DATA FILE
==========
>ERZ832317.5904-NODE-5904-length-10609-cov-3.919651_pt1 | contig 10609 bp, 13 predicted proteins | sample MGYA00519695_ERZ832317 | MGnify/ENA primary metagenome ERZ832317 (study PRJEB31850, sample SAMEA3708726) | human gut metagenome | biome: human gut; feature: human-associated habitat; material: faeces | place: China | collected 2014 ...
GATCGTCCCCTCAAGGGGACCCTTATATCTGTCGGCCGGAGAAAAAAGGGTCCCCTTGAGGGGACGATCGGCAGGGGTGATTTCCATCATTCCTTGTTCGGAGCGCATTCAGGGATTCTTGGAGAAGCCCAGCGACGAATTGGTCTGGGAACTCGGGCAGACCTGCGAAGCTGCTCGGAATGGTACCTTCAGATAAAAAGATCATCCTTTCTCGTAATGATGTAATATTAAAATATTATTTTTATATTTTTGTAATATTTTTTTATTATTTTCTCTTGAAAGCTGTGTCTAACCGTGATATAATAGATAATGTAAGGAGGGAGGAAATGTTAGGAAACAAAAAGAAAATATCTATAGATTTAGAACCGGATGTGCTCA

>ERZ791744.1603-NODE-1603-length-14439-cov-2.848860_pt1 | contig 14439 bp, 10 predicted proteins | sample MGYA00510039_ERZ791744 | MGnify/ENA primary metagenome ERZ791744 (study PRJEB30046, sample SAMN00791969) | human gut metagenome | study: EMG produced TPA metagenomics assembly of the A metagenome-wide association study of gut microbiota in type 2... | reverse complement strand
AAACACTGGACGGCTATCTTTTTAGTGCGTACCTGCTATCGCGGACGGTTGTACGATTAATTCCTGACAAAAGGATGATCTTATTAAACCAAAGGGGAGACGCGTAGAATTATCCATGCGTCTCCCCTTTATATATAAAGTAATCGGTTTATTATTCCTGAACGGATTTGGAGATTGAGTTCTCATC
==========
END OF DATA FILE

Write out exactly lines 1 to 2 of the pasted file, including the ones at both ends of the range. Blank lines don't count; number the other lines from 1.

>ERZ832317.5904-NODE-5904-length-10609-cov-3.919651_pt1 | contig 10609 bp, 13 predicted proteins | sample MGYA00519695_ERZ832317 | MGnify/ENA primary metagenome ERZ832317 (study PRJEB31850, sample SAMEA3708726) | human gut metagenome | biome: human gut; feature: human-associated habitat; material: faeces | place: China | collected 2014 ...
GATCGTCCCCTCAAGGGGACCCTTATATCTGTCGGCCGGAGAAAAAAGGGTCCCCTTGAGGGGACGATCGGCAGGGGTGATTTCCATCATTCCTTGTTCGGAGCGCATTCAGGGATTCTTGGAGAAGCCCAGCGACGAATTGGTCTGGGAACTCGGGCAGACCTGCGAAGCTGCTCGGAATGGTACCTTCAGATAAAAAGATCATCCTTTCTCGTAATGATGTAATATTAAAATATTATTTTTATATTTTTGTAATATTTTTTTATTATTTTCTCTTGAAAGCTGTGTCTAACCGTGATATAATAGATAATGTAAGGAGGGAGGAAATGTTAGGAAACAAAAAGAAAATATCTATAGATTTAGAACCGGATGTGCTCA